February 9th, 2010
There’s a simple, tactile, olfactory pleasure in spending a morning in bed with a good book unaware of the passage of time except by the turning of pages. There’s a comforting surprise in seeing just how many hours have slipped by.
Equally to strolling with no greater aim than to burn off a little energy and get a little exercise and fresh air.
And to the exploration of things new, even if it’s nothing more new than the new quarters of a long-standing neighbourhood market.
I’ve watched that new market being built from our loungeroom window and balcony for the last couple of months, it being 20 metres south of our place as the crow flies (but of course, there’s an inconvenient wall in between), occasionally wondering what this new structure would become. It gradually came to look more and more like a new indoor market, but I couldn’t be sure. Eventually, bright yellow, almost but not quite orange, wall panels were fixed to the steel frame, windows were inserted, a roof put on, and work shifted to the interior with the sole exception of two signs announcing that this, indeed, would be a new market. The market it would replace, whose name it had taken, which sits diagonally across the road about 50 metres away, the one that had been threatened with being replaced by a hospital. This time around they had the new market almost completed before the old one was closed.
I don’t know what this presages for the old market. When I walked past it today, as last time, the gates were firmly locked and peeking through the gaps revealed a wasteland. The old structures, those thin, steel frames that supported the thin, steel rooves that sheltered the stalls from the sun, rain and snow, were gone, leaving an empty, forlorn space strewn with rubbish and the little bits of rubble not worth removing. There was no indication that I could see of what this wasteland would become.
But the new market looked good. Nothing fancy, but functional and clean. At one end was a gate with two middle-aged men bearing red armbands proclaiming them to be safety inspectors, or something like that, who formed the nuclei of nebulous and ever-changing groups of friends and acquaintances stopping for a chat. Inside, a paved courtyard expanding to the left, where a bicycle park had been establised, with the market building and its entrances to the right. Along the southern wall of the courtyard immediately left of the gate was a small building in three compartments: A women’s toilet, men’s toilet, and the “standard scale” (公平秤). Inside, the building felt either spacious or as if they’d spaced the stalls out wider than normal, I’m not sure which. It’s not a large building, but the spacing of the rows of stalls made it feel somewhat Tardis-like.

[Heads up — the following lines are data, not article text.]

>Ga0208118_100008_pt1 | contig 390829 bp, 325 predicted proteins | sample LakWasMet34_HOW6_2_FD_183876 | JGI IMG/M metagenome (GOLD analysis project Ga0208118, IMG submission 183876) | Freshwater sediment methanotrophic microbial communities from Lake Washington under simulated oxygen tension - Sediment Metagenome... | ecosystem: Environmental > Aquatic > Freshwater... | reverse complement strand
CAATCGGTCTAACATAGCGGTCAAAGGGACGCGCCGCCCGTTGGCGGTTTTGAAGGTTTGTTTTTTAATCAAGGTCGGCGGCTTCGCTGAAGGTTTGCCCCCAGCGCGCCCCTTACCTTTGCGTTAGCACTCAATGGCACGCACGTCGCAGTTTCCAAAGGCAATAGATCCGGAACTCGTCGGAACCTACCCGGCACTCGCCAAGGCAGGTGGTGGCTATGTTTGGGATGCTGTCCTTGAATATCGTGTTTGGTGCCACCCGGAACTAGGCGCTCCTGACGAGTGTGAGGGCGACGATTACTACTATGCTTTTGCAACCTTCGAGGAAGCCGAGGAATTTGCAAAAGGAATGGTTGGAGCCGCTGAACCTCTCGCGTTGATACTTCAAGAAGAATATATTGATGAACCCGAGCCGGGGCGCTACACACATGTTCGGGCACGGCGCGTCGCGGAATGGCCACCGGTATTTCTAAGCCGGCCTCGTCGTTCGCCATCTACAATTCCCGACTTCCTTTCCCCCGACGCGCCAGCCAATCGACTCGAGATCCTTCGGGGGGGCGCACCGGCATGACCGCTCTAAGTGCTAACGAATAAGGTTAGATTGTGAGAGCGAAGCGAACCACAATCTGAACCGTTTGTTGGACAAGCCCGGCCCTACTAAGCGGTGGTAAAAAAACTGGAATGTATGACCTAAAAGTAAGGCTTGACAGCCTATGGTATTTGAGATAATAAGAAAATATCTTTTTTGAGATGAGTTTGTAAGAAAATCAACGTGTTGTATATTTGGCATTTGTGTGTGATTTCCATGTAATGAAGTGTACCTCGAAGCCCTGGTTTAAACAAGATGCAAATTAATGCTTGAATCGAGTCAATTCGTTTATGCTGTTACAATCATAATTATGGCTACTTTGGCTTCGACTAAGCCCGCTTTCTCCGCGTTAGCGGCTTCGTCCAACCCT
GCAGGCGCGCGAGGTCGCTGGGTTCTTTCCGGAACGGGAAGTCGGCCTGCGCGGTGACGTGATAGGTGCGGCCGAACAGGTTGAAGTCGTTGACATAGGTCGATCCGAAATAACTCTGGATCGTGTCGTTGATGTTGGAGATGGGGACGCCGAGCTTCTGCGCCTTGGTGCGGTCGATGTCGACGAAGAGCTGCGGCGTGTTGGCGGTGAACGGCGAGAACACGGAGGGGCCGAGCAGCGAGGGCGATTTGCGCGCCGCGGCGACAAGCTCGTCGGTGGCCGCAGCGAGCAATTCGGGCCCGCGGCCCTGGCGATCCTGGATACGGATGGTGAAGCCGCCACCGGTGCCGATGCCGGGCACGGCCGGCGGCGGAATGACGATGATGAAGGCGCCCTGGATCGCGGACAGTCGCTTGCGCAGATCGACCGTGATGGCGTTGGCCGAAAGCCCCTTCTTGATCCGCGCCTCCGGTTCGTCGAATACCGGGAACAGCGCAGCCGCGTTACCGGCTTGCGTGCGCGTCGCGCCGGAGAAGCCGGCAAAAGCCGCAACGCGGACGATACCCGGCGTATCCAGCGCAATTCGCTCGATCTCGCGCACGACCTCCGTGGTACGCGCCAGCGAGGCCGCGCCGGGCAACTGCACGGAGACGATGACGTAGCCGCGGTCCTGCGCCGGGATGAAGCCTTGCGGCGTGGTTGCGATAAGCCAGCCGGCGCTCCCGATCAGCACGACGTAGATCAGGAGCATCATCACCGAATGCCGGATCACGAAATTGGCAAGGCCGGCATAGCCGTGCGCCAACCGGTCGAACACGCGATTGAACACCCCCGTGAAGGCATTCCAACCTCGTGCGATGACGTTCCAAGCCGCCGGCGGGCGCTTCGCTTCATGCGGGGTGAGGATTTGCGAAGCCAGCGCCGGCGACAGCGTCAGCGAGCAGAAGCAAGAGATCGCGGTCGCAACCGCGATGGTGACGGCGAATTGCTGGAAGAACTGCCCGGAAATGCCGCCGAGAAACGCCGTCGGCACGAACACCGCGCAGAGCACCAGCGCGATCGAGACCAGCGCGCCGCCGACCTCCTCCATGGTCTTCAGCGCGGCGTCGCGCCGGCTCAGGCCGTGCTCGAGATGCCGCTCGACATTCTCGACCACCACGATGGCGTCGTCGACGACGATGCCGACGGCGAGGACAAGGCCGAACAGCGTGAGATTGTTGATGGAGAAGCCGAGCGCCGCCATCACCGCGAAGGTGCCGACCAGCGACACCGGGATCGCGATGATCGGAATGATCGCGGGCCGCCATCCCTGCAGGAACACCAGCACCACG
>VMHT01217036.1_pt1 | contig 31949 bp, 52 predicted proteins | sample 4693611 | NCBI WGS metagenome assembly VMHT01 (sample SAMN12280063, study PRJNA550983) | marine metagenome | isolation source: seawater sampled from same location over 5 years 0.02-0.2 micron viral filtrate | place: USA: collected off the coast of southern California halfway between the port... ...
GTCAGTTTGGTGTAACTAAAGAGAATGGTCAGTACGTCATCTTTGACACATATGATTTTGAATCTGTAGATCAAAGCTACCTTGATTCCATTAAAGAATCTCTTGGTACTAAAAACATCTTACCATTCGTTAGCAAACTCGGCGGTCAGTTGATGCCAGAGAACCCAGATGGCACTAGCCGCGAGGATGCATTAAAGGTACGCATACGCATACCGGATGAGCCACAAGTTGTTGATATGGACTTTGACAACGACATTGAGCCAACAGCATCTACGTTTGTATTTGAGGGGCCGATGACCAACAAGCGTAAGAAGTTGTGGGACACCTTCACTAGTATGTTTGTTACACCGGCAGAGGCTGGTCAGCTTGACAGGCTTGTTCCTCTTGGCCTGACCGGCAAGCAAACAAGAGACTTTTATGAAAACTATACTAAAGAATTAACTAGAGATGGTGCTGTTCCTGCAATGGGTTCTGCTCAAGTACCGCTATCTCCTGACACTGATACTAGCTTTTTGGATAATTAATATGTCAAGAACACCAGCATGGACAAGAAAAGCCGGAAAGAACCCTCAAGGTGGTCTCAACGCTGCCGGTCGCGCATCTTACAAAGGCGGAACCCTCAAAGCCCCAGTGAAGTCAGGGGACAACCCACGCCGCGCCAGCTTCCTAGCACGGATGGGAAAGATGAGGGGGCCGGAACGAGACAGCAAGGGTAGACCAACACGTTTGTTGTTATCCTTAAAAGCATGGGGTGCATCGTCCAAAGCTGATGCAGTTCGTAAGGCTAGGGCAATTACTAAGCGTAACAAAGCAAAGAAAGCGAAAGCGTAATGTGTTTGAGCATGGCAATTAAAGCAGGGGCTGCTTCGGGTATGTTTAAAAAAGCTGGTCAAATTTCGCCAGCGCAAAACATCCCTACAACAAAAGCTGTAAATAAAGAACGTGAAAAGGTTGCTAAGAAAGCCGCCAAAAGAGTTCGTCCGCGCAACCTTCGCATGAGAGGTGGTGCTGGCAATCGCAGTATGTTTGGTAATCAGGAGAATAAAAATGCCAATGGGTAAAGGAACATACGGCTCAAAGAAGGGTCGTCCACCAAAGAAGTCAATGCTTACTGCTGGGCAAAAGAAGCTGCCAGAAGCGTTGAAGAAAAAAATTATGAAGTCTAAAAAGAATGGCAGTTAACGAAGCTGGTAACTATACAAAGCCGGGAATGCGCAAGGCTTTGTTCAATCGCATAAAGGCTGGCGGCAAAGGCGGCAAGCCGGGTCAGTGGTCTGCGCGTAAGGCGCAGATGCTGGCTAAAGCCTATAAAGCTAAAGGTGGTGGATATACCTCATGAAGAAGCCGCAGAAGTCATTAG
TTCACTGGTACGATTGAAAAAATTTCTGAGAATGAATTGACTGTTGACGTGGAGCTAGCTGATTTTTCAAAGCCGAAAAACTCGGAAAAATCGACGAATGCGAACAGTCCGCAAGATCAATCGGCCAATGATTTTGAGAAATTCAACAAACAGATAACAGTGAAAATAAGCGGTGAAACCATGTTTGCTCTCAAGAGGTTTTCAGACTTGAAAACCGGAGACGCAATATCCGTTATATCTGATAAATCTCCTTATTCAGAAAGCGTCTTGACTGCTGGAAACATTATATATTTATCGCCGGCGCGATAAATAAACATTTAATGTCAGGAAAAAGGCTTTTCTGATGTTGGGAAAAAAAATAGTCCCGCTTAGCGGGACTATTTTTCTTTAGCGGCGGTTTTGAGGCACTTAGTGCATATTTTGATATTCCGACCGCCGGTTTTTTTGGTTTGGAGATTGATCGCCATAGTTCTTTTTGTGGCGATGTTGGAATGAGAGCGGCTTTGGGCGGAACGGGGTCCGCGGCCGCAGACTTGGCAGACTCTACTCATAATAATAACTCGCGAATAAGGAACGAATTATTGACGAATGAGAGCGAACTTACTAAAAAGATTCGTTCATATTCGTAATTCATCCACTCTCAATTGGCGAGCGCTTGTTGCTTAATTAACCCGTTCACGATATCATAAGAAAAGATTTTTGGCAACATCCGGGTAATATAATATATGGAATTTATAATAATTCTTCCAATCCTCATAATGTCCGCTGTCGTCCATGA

The northern and southern walls were lined by mostly butcher, seafood and delicatessen stalls, with a few selling various assortments of spices, sauces, nuts, beans, grains, sweets, and one selling various alcohols I won’t even venture to name (that being far too deep into traditional Chinese alcohol culture for my mediocre knowledge) out of large earthenware vats, interspersed mostly at corners and in odd niches. The centre was widely-spaced rows of stalls selling mostly fresh fruit and vegetables. Tall stalks of sugarcane stood at one stall, and….
….was that taro I saw sitting on that counter?! Taro I have not seen for many a long year.
Upstairs was clothing, shoes, and all the various odds and ends required to run a household. Up there quite a few of the stalls were closed – the owners having gone home for the holiday, perhaps? – and two or three were still unoccupied. Clothing seemed to dominate, but there were more than a few stalls set up to cater to the neighbourhood’s Spring Festival needs – all but the fireworks – and several ranging from brushes and brooms and those other little necessities up to hardware like tools, low-end electrical goods like lightbulbs, plugs, cables, multiboxes, various plumbing necessities like taps and their components, and even one selling rangehoods and the various bits of pipe, duct, and tubing needed to get the smoke and grease of a Chinese kitchen outside.
In other words, it was exactly the old market shifted into a new building. And yet it seems somehow smaller. Did all of the market shift, or did some give up and move elsewhere?